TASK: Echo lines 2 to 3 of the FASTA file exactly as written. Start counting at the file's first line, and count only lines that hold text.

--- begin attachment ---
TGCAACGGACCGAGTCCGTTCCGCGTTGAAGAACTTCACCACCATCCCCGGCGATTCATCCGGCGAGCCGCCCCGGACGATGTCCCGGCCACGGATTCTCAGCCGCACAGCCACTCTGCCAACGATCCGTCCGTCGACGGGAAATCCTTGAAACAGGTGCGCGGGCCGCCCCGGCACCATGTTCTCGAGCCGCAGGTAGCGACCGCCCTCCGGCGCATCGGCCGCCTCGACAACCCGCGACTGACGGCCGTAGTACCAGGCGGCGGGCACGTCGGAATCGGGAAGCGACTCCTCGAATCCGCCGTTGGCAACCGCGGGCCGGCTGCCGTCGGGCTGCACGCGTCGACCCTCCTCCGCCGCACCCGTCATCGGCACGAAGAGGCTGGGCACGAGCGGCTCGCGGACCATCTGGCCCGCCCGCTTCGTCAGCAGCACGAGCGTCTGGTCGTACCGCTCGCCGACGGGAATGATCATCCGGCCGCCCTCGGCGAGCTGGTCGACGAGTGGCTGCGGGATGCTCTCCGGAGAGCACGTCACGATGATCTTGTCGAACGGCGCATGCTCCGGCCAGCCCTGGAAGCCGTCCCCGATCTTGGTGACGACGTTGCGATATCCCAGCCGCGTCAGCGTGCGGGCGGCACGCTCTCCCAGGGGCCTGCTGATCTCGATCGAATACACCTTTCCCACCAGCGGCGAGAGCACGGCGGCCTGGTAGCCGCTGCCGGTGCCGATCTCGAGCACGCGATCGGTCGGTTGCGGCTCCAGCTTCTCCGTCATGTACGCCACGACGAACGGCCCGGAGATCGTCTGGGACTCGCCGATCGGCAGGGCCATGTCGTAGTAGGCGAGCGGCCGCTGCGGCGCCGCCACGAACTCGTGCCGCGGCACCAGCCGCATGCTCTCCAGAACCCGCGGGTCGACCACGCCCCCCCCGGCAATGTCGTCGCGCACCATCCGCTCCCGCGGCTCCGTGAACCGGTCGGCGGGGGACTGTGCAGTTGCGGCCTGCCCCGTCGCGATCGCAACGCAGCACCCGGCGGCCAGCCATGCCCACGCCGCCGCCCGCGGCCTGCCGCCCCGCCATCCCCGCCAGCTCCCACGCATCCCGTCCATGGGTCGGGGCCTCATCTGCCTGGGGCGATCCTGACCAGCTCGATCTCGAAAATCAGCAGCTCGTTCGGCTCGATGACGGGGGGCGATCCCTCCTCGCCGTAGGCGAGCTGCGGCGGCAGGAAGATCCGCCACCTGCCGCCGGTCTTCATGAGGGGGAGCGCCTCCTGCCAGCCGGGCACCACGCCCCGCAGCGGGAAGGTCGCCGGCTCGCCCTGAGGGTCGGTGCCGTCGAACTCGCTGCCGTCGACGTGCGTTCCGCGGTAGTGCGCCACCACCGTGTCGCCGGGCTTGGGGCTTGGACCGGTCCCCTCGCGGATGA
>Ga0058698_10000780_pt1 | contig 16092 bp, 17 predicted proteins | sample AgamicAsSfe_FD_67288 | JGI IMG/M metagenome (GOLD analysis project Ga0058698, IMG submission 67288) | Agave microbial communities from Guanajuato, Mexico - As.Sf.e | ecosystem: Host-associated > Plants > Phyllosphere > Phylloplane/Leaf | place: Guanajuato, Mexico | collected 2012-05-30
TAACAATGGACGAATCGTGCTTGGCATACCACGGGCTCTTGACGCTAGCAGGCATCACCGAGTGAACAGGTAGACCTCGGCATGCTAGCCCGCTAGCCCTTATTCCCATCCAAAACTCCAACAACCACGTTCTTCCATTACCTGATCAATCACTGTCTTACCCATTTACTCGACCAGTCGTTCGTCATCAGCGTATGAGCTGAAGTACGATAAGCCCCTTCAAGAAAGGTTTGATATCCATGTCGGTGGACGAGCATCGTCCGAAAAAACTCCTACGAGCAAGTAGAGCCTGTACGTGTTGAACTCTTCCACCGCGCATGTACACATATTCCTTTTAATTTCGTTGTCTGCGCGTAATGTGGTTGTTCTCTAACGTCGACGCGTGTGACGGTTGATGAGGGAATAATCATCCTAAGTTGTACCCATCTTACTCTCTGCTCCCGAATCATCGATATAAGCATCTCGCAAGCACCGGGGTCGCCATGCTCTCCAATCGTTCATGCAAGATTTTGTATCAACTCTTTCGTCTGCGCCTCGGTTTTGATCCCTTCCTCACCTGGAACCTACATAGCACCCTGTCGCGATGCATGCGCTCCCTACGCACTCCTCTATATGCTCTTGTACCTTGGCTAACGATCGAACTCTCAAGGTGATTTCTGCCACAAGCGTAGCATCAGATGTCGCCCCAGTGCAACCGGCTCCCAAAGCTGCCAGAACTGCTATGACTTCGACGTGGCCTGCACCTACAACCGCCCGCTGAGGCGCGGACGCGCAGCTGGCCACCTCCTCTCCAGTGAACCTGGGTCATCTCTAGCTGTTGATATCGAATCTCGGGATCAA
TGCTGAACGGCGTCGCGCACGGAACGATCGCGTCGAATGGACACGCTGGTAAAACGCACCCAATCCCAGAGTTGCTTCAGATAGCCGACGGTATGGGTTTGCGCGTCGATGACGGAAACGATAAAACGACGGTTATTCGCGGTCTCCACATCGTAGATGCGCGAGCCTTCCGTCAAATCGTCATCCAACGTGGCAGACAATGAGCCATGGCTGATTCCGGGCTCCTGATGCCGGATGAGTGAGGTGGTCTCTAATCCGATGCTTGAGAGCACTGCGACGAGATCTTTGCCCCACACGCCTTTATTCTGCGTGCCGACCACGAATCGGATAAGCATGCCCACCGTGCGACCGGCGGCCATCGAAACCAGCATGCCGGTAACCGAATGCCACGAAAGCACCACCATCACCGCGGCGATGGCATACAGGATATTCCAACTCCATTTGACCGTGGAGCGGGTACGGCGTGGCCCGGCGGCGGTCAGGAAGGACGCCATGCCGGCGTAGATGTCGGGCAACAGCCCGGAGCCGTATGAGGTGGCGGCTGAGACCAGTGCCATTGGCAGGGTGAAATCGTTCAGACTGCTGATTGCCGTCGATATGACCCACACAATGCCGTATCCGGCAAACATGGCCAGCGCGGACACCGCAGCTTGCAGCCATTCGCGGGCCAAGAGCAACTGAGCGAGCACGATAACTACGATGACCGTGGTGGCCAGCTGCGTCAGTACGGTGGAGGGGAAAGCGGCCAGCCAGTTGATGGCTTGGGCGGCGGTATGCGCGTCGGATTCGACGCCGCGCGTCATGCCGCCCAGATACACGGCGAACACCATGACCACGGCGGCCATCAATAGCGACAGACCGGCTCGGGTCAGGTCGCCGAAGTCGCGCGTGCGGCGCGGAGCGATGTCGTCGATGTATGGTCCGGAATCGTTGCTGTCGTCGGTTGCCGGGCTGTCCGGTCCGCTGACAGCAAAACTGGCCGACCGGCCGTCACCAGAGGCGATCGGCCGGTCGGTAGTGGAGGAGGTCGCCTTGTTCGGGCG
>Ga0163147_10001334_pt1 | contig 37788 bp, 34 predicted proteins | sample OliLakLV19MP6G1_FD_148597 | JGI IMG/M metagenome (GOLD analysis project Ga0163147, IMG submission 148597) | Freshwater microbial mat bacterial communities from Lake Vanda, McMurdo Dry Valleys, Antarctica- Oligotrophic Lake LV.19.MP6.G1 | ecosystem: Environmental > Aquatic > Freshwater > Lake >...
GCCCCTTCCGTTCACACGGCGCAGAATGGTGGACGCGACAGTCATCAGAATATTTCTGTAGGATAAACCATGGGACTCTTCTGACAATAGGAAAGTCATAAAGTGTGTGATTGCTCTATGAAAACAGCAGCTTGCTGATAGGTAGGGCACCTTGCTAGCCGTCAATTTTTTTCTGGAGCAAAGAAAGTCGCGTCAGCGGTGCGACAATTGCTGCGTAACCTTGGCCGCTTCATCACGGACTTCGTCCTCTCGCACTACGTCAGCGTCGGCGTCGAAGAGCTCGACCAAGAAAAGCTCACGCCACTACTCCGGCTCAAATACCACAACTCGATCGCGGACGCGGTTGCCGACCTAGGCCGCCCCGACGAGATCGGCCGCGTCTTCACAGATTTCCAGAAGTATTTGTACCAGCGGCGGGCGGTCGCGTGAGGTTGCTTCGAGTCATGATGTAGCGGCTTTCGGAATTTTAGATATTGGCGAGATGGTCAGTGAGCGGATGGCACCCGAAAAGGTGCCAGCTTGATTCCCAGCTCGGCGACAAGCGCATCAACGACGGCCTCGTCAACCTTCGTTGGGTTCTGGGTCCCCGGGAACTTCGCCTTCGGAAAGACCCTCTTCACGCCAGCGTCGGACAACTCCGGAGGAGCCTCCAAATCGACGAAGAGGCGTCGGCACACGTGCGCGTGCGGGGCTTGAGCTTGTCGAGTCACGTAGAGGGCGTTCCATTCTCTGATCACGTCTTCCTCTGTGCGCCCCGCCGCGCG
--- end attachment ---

>Ga0058698_10000780_pt1 | contig 16092 bp, 17 predicted proteins | sample AgamicAsSfe_FD_67288 | JGI IMG/M metagenome (GOLD analysis project Ga0058698, IMG submission 67288) | Agave microbial communities from Guanajuato, Mexico - As.Sf.e | ecosystem: Host-associated > Plants > Phyllosphere > Phylloplane/Leaf | place: Guanajuato, Mexico | collected 2012-05-30
TAACAATGGACGAATCGTGCTTGGCATACCACGGGCTCTTGACGCTAGCAGGCATCACCGAGTGAACAGGTAGACCTCGGCATGCTAGCCCGCTAGCCCTTATTCCCATCCAAAACTCCAACAACCACGTTCTTCCATTACCTGATCAATCACTGTCTTACCCATTTACTCGACCAGTCGTTCGTCATCAGCGTATGAGCTGAAGTACGATAAGCCCCTTCAAGAAAGGTTTGATATCCATGTCGGTGGACGAGCATCGTCCGAAAAAACTCCTACGAGCAAGTAGAGCCTGTACGTGTTGAACTCTTCCACCGCGCATGTACACATATTCCTTTTAATTTCGTTGTCTGCGCGTAATGTGGTTGTTCTCTAACGTCGACGCGTGTGACGGTTGATGAGGGAATAATCATCCTAAGTTGTACCCATCTTACTCTCTGCTCCCGAATCATCGATATAAGCATCTCGCAAGCACCGGGGTCGCCATGCTCTCCAATCGTTCATGCAAGATTTTGTATCAACTCTTTCGTCTGCGCCTCGGTTTTGATCCCTTCCTCACCTGGAACCTACATAGCACCCTGTCGCGATGCATGCGCTCCCTACGCACTCCTCTATATGCTCTTGTACCTTGGCTAACGATCGAACTCTCAAGGTGATTTCTGCCACAAGCGTAGCATCAGATGTCGCCCCAGTGCAACCGGCTCCCAAAGCTGCCAGAACTGCTATGACTTCGACGTGGCCTGCACCTACAACCGCCCGCTGAGGCGCGGACGCGCAGCTGGCCACCTCCTCTCCAGTGAACCTGGGTCATCTCTAGCTGTTGATATCGAATCTCGGGATCAA